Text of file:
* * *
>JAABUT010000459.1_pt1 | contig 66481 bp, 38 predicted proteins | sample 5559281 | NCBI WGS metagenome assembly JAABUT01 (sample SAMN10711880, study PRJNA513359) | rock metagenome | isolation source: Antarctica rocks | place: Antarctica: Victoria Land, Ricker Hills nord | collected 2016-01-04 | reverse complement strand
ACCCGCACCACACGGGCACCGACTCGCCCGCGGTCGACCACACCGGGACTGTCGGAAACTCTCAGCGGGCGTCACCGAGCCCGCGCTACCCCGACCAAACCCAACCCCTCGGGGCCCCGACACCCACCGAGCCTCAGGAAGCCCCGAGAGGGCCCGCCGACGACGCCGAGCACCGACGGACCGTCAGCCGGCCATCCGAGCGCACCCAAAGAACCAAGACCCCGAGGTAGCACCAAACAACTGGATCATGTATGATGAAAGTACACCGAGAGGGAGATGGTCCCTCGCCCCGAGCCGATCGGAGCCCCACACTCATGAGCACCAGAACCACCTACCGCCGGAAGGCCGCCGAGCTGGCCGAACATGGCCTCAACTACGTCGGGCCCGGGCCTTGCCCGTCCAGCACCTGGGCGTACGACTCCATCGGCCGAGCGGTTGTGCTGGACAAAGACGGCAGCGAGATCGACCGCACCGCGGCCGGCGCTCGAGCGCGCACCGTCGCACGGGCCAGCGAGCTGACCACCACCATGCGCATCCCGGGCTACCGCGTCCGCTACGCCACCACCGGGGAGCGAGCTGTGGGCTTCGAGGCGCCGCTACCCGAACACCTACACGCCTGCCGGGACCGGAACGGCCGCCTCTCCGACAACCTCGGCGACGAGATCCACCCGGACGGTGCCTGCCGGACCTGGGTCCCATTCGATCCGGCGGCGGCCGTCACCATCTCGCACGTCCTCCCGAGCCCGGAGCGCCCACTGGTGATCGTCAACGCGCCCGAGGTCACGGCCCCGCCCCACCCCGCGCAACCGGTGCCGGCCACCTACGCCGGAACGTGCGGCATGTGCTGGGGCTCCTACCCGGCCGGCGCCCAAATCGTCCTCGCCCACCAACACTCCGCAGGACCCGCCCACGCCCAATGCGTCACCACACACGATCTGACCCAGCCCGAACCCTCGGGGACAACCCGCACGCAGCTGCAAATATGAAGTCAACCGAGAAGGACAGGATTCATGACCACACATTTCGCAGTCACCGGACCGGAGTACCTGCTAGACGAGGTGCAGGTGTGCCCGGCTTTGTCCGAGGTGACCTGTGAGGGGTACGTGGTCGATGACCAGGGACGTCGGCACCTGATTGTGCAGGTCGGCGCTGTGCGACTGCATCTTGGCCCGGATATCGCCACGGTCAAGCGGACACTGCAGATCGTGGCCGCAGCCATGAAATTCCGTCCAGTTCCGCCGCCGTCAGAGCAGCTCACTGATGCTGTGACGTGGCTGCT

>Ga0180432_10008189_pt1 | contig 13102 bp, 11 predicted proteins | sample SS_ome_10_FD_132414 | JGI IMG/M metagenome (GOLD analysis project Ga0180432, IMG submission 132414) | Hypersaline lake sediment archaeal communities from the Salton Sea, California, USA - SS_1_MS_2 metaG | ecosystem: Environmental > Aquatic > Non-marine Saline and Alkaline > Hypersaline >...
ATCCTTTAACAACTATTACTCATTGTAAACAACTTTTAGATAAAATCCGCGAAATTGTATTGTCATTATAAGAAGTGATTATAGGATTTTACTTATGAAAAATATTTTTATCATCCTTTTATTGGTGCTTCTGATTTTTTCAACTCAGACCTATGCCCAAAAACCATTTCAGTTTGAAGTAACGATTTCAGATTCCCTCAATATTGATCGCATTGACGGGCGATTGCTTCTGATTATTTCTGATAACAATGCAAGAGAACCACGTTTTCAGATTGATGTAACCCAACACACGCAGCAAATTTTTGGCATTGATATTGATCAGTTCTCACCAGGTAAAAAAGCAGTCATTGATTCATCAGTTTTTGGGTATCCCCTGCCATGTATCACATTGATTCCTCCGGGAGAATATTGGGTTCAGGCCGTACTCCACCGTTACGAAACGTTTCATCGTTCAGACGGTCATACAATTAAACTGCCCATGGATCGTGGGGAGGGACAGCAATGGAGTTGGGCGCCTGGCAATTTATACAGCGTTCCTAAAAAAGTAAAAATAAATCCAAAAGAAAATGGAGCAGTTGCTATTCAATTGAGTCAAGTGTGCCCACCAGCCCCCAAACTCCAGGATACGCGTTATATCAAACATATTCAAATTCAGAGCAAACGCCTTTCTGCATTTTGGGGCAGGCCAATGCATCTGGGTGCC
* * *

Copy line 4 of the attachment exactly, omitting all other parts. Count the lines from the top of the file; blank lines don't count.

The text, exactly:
ATCCTTTAACAACTATTACTCATTGTAAACAACTTTTAGATAAAATCCGCGAAATTGTATTGTCATTATAAGAAGTGATTATAGGATTTTACTTATGAAAAATATTTTTATCATCCTTTTATTGGTGCTTCTGATTTTTTCAACTCAGACCTATGCCCAAAAACCATTTCAGTTTGAAGTAACGATTTCAGATTCCCTCAATATTGATCGCATTGACGGGCGATTGCTTCTGATTATTTCTGATAACAATGCAAGAGAACCACGTTTTCAGATTGATGTAACCCAACACACGCAGCAAATTTTTGGCATTGATATTGATCAGTTCTCACCAGGTAAAAAAGCAGTCATTGATTCATCAGTTTTTGGGTATCCCCTGCCATGTATCACATTGATTCCTCCGGGAGAATATTGGGTTCAGGCCGTACTCCACCGTTACGAAACGTTTCATCGTTCAGACGGTCATACAATTAAACTGCCCATGGATCGTGGGGAGGGACAGCAATGGAGTTGGGCGCCTGGCAATTTATACAGCGTTCCTAAAAAAGTAAAAATAAATCCAAAAGAAAATGGAGCAGTTGCTATTCAATTGAGTCAAGTGTGCCCACCAGCCCCCAAACTCCAGGATACGCGTTATATCAAACATATTCAAATTCAGAGCAAACGCCTTTCTGCATTTTGGGGCAGGCCAATGCATCTGGGTGCC